Abstract: Nicotine was determined by a reagent-injection flow injection photometric method making use of the Koing reaction. The applicability of four color reagents, aniline, barbituric acid, pyrazolone and sulfanilic acid, were evaluated and the sulfanilic acid was selected. The linear range, detection limit, RSD, and sample throughput of the established sulfanilic acid method were 0-10 mg L-1, 0.12 mg L-1, 0.7% and 50 h-1, respectively. Background absorption from sample matrix was eliminated by the reagent-injection flow injection technique. The proposed method was applied to determine nicotine in tobacco and urine samples with satisfactory results.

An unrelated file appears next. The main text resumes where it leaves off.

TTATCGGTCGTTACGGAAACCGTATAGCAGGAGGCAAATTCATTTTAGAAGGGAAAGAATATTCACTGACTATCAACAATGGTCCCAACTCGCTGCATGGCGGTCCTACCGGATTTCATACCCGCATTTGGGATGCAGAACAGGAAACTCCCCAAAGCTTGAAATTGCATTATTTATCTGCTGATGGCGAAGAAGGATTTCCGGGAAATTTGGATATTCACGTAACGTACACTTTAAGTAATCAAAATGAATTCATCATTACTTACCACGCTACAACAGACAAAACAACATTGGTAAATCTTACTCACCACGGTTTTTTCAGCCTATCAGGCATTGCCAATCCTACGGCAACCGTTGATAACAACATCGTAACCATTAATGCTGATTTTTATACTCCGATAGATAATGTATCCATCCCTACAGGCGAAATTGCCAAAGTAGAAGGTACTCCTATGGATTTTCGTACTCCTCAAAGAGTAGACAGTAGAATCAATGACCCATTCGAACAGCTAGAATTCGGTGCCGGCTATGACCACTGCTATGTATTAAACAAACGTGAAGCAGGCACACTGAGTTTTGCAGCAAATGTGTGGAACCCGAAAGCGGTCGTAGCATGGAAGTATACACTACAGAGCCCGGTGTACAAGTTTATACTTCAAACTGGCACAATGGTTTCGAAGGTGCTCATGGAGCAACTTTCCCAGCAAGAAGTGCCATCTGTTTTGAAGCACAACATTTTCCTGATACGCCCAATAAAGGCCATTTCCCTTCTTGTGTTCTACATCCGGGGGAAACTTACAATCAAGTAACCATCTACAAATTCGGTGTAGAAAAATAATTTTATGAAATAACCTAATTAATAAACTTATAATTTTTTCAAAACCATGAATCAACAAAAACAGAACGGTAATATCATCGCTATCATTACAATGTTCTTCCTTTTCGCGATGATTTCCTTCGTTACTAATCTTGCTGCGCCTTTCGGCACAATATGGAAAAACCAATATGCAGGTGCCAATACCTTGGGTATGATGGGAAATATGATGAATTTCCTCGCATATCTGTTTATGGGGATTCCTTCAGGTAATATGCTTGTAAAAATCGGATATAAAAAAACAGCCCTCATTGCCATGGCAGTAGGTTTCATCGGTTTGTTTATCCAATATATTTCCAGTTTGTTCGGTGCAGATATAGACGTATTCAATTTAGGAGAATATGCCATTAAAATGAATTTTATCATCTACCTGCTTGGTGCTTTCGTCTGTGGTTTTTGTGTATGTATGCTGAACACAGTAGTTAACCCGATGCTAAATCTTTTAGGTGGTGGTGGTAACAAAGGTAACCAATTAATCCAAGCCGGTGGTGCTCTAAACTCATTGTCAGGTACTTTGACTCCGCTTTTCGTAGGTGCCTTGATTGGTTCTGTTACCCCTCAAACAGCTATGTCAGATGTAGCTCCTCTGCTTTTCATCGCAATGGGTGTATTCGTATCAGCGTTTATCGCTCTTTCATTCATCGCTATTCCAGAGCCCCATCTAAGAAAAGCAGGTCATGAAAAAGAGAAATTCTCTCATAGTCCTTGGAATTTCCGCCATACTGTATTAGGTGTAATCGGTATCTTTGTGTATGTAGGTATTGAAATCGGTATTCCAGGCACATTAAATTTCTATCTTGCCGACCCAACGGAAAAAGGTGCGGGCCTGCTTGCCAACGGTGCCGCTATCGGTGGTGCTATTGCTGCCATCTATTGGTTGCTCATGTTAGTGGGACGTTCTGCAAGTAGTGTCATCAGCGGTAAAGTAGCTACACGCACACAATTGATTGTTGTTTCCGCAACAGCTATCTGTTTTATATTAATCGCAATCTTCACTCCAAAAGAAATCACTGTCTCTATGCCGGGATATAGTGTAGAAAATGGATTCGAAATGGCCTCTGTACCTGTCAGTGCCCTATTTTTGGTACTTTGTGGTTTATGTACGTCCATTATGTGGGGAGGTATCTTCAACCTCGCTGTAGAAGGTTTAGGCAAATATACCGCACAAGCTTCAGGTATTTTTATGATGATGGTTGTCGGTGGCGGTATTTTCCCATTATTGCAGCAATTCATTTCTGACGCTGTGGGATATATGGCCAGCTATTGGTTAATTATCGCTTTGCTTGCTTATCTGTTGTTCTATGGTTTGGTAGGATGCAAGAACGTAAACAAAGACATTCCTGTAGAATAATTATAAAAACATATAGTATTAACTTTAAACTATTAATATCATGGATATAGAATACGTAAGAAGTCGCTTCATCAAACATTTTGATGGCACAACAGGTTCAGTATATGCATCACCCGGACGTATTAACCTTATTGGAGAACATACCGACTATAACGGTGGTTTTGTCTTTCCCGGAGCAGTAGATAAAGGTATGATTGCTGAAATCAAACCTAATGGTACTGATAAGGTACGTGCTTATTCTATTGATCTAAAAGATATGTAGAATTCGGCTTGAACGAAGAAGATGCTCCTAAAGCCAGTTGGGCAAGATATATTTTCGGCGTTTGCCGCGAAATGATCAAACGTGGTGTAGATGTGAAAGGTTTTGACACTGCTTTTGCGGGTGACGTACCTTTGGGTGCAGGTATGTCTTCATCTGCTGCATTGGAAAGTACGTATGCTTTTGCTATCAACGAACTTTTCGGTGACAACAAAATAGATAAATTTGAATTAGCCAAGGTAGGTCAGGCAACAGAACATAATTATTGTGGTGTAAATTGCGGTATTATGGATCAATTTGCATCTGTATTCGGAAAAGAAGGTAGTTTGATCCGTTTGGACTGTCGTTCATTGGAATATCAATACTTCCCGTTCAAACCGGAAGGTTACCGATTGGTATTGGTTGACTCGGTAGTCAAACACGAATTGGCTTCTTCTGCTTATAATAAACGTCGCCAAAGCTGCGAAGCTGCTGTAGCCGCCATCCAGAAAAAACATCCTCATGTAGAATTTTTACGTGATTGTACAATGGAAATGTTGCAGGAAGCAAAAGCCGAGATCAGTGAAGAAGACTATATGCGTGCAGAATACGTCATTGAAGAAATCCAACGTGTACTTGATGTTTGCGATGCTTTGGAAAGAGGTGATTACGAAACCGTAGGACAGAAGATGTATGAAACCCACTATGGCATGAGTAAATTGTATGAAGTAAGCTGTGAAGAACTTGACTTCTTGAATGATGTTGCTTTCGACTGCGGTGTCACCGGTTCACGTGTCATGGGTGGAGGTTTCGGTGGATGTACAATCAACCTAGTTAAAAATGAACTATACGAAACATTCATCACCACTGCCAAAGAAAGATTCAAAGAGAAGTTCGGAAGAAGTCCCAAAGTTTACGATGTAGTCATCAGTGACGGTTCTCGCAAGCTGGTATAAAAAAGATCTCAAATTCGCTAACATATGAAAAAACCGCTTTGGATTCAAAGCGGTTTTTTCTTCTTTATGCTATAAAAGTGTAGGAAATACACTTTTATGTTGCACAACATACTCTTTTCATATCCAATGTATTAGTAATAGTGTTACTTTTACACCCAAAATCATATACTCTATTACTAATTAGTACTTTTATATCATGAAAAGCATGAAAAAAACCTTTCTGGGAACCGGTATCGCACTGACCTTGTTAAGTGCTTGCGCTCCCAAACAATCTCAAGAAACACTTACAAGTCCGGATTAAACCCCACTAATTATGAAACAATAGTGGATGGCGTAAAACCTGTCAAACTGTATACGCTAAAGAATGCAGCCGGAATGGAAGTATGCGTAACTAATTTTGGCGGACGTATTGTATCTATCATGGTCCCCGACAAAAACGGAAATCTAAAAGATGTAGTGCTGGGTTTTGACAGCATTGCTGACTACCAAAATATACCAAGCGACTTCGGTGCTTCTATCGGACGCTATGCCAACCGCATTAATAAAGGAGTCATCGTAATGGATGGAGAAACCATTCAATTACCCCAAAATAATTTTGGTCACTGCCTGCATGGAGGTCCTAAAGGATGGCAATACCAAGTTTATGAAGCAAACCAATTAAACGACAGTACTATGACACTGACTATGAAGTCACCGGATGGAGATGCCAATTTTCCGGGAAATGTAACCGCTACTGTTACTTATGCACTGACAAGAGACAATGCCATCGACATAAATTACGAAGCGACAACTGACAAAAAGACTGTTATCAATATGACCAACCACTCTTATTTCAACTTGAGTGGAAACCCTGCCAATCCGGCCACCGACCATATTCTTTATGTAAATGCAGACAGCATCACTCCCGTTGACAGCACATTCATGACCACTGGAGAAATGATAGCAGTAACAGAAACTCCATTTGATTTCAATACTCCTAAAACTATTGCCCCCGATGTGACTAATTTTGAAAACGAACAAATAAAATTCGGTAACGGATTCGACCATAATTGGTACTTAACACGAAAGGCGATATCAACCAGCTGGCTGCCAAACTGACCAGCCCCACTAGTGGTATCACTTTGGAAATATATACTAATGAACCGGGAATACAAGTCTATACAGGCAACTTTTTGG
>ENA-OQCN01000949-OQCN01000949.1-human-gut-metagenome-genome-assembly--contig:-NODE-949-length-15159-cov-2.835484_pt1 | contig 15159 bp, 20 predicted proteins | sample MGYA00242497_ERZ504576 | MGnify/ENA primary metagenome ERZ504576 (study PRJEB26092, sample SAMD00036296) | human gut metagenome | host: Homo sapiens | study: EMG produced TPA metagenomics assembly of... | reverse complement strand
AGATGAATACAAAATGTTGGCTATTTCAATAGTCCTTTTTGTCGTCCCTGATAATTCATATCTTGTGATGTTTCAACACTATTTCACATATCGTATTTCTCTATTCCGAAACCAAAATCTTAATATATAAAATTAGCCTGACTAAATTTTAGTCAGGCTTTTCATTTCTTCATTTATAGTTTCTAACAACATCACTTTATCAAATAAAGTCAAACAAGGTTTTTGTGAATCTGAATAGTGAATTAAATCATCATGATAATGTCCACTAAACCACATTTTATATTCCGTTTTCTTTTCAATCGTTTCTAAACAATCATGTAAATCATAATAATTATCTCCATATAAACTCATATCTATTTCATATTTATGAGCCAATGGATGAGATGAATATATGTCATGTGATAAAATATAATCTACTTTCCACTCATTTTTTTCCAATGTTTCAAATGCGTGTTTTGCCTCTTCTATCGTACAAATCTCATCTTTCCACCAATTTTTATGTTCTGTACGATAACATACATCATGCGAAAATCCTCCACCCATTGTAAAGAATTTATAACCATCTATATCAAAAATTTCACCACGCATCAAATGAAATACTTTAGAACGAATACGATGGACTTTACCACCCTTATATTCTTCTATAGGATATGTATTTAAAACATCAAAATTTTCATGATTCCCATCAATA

Nicotine Spectrophotometry Reverse Optimization

"Determination Of Vitamin C In Urine By Flow Injection Analysis"
Analyst 1986 Volume 111, Issue 2 Pages 167-169
Fernando L&aacute;zaro, Angel R&iacute;os, M. D. Luque de Castro and Miguel Valc&aacute;rcel

Abstract: Urine samples from individuals who had been given 0.5 g of ascorbic acid(I) were mixed with aqueous 0.05% oxalic acid and diluted with 5 volume of 0.9 M H2SO4. In a flow injection analysis method (see preceding abstract) the samples were mixed with chloramine T and KI - starch solution, and I was determined spectrophotometrically in the range 20 to 140 ppm. The procedure has advantages over existing manual and automated methods. The average recovery error was ±2.5%, with a sampling frequency of 90 samples h-1.
Ascorbic acid Clinical analysis Spectrophotometry Method comparison

"High Performance Liquid Chromatographic Determination Of 5-hydroxyindoles By Post-column Fluorescence Derivatization"
Analyst 1993 Volume 118, Issue 2 Pages 165-169
Junichi Ishida, Ryuji Iizuka and Masatoshi Yamaguchi